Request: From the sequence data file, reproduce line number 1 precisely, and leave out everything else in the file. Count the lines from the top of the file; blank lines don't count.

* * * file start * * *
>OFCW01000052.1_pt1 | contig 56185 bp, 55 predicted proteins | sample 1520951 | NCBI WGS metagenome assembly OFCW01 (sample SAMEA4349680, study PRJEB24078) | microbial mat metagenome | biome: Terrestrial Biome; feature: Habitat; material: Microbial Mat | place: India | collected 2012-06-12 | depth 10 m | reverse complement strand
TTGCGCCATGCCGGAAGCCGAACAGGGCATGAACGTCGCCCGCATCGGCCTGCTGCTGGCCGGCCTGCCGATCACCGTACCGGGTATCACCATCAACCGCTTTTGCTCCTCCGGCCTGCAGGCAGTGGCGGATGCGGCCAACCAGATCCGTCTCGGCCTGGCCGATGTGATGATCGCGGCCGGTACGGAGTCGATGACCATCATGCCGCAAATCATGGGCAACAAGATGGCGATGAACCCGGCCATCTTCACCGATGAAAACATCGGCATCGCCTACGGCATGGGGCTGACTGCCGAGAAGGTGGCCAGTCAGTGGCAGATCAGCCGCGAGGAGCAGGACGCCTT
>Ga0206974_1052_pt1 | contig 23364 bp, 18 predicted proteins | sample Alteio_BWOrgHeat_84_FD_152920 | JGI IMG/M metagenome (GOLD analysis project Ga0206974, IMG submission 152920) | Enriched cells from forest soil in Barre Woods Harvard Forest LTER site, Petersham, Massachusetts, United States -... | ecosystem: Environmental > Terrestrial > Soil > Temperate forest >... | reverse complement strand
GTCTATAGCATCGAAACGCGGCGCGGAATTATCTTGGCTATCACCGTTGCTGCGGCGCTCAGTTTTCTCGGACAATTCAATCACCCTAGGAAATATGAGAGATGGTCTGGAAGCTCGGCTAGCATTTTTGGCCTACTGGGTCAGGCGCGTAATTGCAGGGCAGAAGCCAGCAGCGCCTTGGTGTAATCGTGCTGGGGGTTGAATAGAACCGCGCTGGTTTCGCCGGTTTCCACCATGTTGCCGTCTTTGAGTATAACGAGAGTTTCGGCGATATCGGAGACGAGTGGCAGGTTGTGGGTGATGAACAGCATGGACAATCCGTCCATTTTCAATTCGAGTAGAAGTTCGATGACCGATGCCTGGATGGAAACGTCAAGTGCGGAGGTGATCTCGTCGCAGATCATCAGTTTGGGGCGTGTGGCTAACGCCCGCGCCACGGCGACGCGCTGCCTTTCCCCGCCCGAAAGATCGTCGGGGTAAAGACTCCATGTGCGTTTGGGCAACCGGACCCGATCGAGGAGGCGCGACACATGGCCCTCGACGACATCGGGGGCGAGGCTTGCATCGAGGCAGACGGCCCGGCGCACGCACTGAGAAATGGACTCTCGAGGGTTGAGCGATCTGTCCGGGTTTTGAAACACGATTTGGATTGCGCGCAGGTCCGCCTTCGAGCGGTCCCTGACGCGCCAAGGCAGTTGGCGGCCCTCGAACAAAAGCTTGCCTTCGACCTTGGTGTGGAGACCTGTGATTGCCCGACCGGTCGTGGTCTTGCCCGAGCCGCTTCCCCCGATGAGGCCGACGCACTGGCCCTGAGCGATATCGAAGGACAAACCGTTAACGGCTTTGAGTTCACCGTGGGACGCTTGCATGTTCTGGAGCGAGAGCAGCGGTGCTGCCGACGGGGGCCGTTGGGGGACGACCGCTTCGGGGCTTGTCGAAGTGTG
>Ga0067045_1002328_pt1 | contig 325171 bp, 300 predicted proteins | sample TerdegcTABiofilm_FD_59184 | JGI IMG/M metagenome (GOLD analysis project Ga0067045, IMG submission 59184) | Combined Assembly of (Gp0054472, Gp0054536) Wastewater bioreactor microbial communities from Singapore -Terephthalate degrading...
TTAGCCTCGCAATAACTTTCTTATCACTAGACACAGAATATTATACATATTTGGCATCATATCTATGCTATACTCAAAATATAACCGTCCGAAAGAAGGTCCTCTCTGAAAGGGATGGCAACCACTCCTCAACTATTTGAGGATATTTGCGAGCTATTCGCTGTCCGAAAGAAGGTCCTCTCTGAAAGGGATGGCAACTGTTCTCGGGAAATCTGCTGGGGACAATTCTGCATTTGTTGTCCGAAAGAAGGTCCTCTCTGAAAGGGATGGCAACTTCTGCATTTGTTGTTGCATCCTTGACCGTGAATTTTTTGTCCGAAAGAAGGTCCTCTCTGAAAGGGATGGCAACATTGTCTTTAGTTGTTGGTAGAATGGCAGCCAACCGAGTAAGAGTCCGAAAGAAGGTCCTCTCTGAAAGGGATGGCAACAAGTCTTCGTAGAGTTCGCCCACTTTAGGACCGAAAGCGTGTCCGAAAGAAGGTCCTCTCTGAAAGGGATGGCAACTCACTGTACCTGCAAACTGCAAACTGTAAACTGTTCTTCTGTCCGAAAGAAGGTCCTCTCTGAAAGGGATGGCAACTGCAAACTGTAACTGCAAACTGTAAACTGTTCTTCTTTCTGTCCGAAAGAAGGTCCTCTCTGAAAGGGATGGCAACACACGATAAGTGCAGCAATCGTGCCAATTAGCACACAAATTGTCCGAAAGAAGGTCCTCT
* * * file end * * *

>OFCW01000052.1_pt1 | contig 56185 bp, 55 predicted proteins | sample 1520951 | NCBI WGS metagenome assembly OFCW01 (sample SAMEA4349680, study PRJEB24078) | microbial mat metagenome | biome: Terrestrial Biome; feature: Habitat; material: Microbial Mat | place: India | collected 2012-06-12 | depth 10 m | reverse complement strand